Studio 5 Contributor and Utah State University Consumer Educator, Teresa Hunsaker says a few basic cleaners are all you need to keep your home clean. Find out which ones to keep and which ones to toss.
You’ve been down the household cleaner isles at the grocery stores, super stores, or the home centers, they have an almost never ending array of cleaners. But are they all necessary? How do we decide which ones to choose?
While it may be close to impossible to make a cleaning supply list that fits every household’s needs, there are some things that are pretty universal to most cleaning situations and homes—so we don’t need to buy every new cleaner that comes along, thus simplifying the storage shelves and saving on the budget. Admittedly all these cleaners take up space and add to the family expenses. One last reason to consider simplifying and returning to some basics: environment.
All Purpose Cleaner
In my opinion every home should have one good all purpose cleaner. The intent of the all purpose cleaner is to be able to clean most surfaces and tackle many tasks. While they have their limitations, a good one will serve many different functions in cleaning. They can clean floors in damp mopping, they can clean walls and counters and they can clean cupboard shelves and wash windows. The trick in their use may be in the strength and cleaning rag or scrubber, as well as the rinse. I have even been known to use them on a laundry stain or two.
My favorites: Greased Lightening, Simple Green, Seventh Generation Free and Clear, Lysol All Purpose Cleaner, Fantastik Orange Action, and 409.
Note: It is possible to make your own with a few of our other basics mixed with water.
Soft Scrubbing Cleanser
It is possible to make your own scrubbing cleanser, and they work pretty well, but for a few cents extra it is nice to have one handy and ready to go for those tough spots and stains on porcelain, some tile, and even on pots and pans.
Dish detergent is a basic staple in any cleaning cupboard. It can be used to clean many surfaces and lift many stains.
Favorites: Dawn Liquid Hand Dish Detergent, Palmolive, and Ivory—especially the formulas for de-greasing.
Vinegar is a great addition to a cleaning cupboard. Because of its acidity it is also a pretty good disinfectant and mold inhibitor. Use it to dissolve mineral deposits, grease, remove traces of soap, remove mildew or wax buildup, polish some metals, and deodorize. Vinegar can clean brick or stone, and is an ingredient in some natural carpet cleaning recipes. Use it with baking soda to clean a toilet bowl, mix it with salt to clean a tub. For a hundred other uses, go to www.vinegartips.com. It is amazing how many things it works for.
Like vinegar, lemon juice has many options for adding your cleaning arsenal. In fact, many of the same uses for vinegar can be interchanged with lemon. No all, but many. Remember, nothing acidic on marble!
Lemon juice can be used to dissolve soap scum and hard water deposits. Lemon is a great substance to clean and shine brass and copper. Lemon juice can be mixed with vinegar and or baking soda to make cleaning pastes. Cut a lemon in half and sprinkle baking soda on the cut section. Use the lemon to scrub dishes, surfaces, and stains. Mix 1 cup olive oil with ½ cup lemon juice and you have a furniture polish for your hardwood furniture.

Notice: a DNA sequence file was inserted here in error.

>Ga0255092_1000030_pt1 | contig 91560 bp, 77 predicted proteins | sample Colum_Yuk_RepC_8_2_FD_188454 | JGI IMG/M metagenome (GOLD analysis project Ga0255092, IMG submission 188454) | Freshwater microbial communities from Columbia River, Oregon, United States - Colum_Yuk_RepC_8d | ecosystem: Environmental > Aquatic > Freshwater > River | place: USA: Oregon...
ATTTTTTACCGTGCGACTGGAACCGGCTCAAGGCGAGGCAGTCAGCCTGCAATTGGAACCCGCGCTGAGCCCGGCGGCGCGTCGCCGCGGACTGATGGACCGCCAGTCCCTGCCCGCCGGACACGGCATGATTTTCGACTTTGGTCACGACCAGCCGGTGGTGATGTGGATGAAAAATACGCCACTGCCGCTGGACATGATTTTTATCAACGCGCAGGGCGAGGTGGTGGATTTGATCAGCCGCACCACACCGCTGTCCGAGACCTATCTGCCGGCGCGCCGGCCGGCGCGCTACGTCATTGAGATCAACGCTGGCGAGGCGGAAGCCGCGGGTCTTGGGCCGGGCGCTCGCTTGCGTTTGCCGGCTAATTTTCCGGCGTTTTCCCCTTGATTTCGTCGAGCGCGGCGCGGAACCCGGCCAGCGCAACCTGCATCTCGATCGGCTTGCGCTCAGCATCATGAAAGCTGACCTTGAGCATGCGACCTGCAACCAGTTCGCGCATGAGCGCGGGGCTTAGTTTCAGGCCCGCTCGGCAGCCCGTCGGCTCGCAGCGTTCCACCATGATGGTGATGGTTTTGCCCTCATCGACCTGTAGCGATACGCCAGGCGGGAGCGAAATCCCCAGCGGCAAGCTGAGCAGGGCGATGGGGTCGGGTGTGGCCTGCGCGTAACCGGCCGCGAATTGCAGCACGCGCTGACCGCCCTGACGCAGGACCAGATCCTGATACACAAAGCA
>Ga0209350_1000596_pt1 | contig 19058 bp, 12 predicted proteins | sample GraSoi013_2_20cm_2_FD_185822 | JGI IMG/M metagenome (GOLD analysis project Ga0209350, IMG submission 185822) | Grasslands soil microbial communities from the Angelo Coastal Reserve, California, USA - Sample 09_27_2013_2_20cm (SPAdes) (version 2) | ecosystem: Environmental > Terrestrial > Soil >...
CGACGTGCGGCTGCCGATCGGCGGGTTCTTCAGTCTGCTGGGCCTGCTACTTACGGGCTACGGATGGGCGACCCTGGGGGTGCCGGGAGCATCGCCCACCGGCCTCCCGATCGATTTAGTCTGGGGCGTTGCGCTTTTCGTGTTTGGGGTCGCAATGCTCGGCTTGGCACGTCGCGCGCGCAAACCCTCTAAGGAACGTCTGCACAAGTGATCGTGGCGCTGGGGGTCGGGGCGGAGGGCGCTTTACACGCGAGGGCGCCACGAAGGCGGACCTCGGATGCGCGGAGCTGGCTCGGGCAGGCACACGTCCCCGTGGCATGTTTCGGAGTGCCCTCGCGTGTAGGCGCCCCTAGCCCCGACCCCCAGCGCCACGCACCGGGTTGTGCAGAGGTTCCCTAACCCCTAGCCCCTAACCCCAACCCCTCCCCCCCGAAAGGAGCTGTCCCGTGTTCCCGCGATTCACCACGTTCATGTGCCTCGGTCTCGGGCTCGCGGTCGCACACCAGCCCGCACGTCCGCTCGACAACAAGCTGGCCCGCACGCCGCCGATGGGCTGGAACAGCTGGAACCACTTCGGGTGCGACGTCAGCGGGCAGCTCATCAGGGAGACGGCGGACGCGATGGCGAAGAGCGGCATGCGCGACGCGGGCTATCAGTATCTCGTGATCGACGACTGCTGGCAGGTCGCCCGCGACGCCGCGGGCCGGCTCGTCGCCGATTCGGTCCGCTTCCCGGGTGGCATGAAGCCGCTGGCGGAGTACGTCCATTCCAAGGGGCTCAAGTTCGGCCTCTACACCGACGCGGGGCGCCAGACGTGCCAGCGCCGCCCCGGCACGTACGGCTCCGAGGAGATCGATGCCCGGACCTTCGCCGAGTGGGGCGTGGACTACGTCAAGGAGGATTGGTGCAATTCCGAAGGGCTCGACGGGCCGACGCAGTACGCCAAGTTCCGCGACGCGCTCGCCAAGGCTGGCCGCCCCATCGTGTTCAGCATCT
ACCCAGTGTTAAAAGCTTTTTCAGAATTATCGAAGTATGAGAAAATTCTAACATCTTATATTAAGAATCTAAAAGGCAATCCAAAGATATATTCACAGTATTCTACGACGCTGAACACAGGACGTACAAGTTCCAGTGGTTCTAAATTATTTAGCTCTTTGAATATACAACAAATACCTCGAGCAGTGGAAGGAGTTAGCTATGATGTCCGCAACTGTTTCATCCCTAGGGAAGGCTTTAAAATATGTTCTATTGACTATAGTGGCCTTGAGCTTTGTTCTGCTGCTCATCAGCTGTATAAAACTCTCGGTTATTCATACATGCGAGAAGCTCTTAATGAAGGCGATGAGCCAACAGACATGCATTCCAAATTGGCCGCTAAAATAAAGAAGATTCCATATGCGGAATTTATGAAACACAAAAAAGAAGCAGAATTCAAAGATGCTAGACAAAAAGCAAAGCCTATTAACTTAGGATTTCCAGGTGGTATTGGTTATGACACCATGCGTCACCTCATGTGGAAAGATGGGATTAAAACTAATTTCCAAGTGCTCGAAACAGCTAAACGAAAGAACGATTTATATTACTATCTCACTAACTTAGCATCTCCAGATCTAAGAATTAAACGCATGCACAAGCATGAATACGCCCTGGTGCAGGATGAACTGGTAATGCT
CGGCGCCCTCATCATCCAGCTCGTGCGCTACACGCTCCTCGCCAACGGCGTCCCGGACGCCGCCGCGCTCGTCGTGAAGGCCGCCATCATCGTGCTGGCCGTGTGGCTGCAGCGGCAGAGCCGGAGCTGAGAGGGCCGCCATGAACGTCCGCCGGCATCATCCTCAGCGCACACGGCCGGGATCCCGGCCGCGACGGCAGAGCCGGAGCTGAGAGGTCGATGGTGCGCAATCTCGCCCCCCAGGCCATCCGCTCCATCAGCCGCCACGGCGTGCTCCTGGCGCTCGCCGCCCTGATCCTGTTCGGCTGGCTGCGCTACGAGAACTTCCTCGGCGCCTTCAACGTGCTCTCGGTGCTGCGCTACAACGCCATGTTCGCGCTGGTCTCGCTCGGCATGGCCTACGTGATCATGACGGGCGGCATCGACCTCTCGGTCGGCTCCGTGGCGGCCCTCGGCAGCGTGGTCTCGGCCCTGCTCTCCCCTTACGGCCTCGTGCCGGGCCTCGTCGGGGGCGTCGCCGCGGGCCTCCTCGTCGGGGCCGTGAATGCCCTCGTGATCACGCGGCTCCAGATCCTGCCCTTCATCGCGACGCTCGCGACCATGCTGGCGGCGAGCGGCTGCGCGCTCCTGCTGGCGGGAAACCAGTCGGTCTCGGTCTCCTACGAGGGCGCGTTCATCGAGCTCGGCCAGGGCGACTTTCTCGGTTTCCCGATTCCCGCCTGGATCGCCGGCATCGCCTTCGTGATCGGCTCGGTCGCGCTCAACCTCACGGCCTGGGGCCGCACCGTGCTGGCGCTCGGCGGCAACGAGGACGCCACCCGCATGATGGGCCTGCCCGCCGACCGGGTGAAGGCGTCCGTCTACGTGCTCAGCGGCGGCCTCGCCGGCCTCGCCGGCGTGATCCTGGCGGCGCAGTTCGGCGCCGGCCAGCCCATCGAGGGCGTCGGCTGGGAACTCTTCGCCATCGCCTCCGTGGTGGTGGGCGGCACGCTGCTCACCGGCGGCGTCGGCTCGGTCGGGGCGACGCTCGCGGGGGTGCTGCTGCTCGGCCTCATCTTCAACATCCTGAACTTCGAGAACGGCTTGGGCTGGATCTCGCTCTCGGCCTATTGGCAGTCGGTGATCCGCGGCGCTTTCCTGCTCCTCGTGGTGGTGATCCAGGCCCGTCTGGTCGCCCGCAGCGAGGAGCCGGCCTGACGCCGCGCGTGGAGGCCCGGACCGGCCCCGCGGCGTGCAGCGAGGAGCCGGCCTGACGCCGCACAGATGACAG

Borax is a naturally occurring mineral, soluble in water. It can deodorize, inhibit the growth of mildew and mold, boost the cleaning power of soap or detergent, remove stains, and can be used with attractants such as sugar to kill cockroaches. One great use for borax is to kill odor producing mold and bacteria in garbage cans: sprinkle 1/2 cup Borax in the bottom of the garbage can.
Note: Borax is toxic if ingested.
Rubbing Alcohol or Isopropyl Alcohol
This is an excellent disinfectant. Used for cleaning electronic devices such as contact pins (like those on ROM cartridges), magnetic tape deck and floppy disk drive heads, the lenses of lasers in optical disc drives (e.g. CD, DVD) and removing thermal paste from CPUs. It is also used to clean LCD and glass computer monitor screens (at some risk to the anti-reflection coating of the screen), and used by many music shops to give second-hand or worn records newer looking sheens. It cleans dry-erase boards very well and other unwanted ink related marks. Don’t buy special cleaners to get out baby formula stains, use a little isopropyl alcohol on the stain, then a regular detergent worked in. Works like a charm. Use an alcohol (isopropyl)/water solution for cleaning mirrors or chrome: 1 part alcohol to 4 parts water.
There are two other cleaning agents you might also consider as part of your basic cleaning supplies: bleach and ammonia—but NEVER mixed together. There are certainly some drawbacks to both of these, but they also have their advantages too, if used wisely and carefully.
Many of our homes have “special” surfaces (travertine, marble, stainless steel, solid surface counters, brass, and chrome) that we may need to be sure we know how to properly care for—but even many of these surfaces can be cared for with at least one or two of the above products. While there may be “special” cleaners to go with these “special” surfaces, checking to see if other options will do can save you some cash and some cupboard space.
If you have any questions, contact Teresa Hunsaker at the Family and Consumer Science Education Department at the Weber County USU Extension office at (801) 399-8203 or online at www.extension.usu.edu/weber